Data were obtained from patients using questionnaires, and from the medical database, i.e., the European Clinical Database, by extracting them (EuClid5; [33]). At baseline, the research assistant approached patients during their visit to the dialysis centre; after providing full information about the study, patients were asked to participate and signed informed consent. They then filled in the questionnaires using tablets. At the two-year follow-up, we approached patients in a similar way, and after being informed about the study, they again signed the informed consent and filled in online questionnaires. A unique personal identification code was also used to pair the follow-up data to ensure the full confidentiality of the provided data. The study was approved by the Ethics Committee of the Faculty of Medicine P. J. Safarik University (15N/2017) and the Ethics Committee of FMC-dialysis services.

2.2. Measures

Health-related quality of life was measured using the Kidney Disease Quality of Life-Short Form (KDQoL-SF 1.3) [34]. For the purpose of this study, we used only the second part of the questionnaire, the SF-36, which provides the generic core on HRQoL. We computed a physical component score (PCS) and a mental component score (MCS). The higher the scores of the PCS and MCS, the better the quality of life. We dichotomized this variable at baseline into lower (<40) and higher (≥40) PCS and MCS [35,36]. To obtain information on a change in HRQoL, we computed the mean difference between baseline and follow-up PCS and MCS data and dichotomized this variable as stable or improved vs. deteriorated HRQoL. Deteriorated HRQoL comprised the group whose scores decreased by 0.5 standard deviation (SD [37]) and more; improved HRQoL comprised an increase of 0.5 SD and more; the remaining data were labelled as stable. The latter two categories were combined. Patients who died during the follow-up period were included in the group of patients with deteriorated HRQoL.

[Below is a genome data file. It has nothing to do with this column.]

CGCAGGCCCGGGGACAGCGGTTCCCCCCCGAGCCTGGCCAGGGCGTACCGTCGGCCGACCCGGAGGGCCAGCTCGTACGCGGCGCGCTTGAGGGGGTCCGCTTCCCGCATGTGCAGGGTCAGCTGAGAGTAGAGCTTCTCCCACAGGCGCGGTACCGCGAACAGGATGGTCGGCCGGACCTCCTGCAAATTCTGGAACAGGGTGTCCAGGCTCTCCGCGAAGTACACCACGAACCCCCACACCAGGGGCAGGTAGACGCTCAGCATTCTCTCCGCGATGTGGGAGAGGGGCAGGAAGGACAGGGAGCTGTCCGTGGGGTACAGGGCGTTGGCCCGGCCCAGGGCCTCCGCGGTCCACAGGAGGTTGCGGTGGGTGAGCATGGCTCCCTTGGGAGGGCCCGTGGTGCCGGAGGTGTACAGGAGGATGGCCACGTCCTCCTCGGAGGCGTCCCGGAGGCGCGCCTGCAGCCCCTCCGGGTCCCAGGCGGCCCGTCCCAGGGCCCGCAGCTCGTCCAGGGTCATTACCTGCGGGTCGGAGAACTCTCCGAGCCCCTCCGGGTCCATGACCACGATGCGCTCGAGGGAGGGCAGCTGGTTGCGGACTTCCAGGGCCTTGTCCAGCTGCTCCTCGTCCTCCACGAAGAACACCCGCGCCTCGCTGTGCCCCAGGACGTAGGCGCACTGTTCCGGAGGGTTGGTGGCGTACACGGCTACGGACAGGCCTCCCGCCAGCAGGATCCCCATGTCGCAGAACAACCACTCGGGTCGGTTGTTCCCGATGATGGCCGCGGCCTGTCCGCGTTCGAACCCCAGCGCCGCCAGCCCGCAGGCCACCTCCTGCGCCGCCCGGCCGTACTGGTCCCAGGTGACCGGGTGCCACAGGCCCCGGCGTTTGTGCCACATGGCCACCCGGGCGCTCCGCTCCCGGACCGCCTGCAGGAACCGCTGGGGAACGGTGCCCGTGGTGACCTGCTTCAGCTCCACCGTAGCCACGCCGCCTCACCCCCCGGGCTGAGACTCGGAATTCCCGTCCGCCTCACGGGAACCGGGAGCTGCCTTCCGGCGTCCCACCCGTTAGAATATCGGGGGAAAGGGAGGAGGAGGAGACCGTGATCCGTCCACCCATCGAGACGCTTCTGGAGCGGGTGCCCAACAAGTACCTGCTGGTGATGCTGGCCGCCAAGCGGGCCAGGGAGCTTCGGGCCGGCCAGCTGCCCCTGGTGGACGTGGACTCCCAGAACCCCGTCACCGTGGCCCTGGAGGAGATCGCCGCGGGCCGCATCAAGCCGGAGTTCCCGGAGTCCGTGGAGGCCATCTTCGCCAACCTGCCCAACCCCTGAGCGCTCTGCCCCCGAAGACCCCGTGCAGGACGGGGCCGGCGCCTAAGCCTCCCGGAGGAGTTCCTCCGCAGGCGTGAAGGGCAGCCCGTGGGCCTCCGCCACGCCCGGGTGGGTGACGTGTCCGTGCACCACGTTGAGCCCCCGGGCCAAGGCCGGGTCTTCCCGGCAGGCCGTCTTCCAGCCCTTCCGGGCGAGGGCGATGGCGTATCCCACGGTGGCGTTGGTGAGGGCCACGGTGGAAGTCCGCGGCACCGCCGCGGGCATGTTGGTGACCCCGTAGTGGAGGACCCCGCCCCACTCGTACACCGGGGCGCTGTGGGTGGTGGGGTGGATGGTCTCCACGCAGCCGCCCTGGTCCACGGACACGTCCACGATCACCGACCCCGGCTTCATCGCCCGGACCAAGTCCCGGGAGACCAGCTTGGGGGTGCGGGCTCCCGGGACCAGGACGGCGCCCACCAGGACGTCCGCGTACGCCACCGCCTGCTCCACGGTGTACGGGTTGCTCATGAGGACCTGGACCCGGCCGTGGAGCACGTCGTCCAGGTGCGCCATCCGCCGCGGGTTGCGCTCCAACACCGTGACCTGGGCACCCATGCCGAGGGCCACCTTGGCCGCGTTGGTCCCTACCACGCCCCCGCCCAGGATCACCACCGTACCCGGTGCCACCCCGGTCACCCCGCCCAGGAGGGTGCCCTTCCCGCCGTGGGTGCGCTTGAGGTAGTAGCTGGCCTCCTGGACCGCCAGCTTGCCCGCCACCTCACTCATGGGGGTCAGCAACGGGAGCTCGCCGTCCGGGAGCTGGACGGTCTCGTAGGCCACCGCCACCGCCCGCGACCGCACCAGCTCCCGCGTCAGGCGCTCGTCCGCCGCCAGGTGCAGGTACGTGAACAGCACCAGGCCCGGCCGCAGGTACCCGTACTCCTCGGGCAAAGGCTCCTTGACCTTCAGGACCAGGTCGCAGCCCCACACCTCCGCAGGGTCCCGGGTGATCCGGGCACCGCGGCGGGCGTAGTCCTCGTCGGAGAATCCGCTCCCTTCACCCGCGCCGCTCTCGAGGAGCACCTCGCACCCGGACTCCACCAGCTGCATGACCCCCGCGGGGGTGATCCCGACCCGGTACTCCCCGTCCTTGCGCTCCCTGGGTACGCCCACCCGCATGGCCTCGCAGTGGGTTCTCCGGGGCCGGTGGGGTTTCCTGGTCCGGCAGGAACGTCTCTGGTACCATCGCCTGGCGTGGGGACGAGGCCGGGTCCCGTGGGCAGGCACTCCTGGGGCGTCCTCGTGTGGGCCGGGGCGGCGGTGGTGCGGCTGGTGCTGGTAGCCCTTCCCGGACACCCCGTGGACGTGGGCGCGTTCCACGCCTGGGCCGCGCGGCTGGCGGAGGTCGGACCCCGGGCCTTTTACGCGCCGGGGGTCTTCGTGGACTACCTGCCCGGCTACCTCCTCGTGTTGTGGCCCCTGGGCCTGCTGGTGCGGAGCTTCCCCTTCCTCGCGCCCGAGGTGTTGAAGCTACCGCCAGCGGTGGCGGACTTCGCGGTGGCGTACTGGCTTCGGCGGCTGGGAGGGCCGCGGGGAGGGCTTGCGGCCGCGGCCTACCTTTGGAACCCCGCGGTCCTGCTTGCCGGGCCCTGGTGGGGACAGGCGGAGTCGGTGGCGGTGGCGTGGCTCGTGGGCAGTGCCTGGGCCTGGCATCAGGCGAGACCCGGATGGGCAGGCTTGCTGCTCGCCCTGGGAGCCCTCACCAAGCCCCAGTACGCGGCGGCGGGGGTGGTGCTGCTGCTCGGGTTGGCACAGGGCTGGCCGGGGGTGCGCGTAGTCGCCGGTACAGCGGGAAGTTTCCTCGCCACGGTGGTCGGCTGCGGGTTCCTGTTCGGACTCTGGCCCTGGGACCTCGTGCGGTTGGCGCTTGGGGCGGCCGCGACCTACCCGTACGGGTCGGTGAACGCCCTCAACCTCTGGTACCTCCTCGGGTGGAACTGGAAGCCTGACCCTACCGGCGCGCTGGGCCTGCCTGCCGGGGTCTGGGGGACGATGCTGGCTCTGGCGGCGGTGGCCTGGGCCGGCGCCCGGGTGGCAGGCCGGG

HL was measured with the Health Literacy Questionnaire (Slovak version, [38]), a multidimensional tool for measuring HL [39]. It consists of nine HL domains. The higher the mean score in a particular domain, the higher the HL. We categorized this variable using hierarchical cluster analysis [40], which allowed us to obtain three groups of patients with different levels of HL considering all nine domains of HL. The procedure for handling this variable is described in a previous study [41]. Three HL groups were identified (low, moderate and high HL), and were used for the further analyses.
Sociodemographic data were measured using a questionnaire, and included age and gender.
The clinical measures obtained from the medical database included data on the age-adjusted Charlson Comorbidity index (CCI; the scores ranged from 0 to 33, with higher scores indicating higher comorbidity), type of vascular access (venous catheter vs. arteriovenous fistula) and haemodialysis effectiveness based on eKt/V with a cut-off of 1.4 (≤1.4 insufficient dialysis effectiveness vs. >1.4 sufficient dialysis effectiveness [15]). We used baseline clinical data in the further analyses.

2.3. Statistical Analyses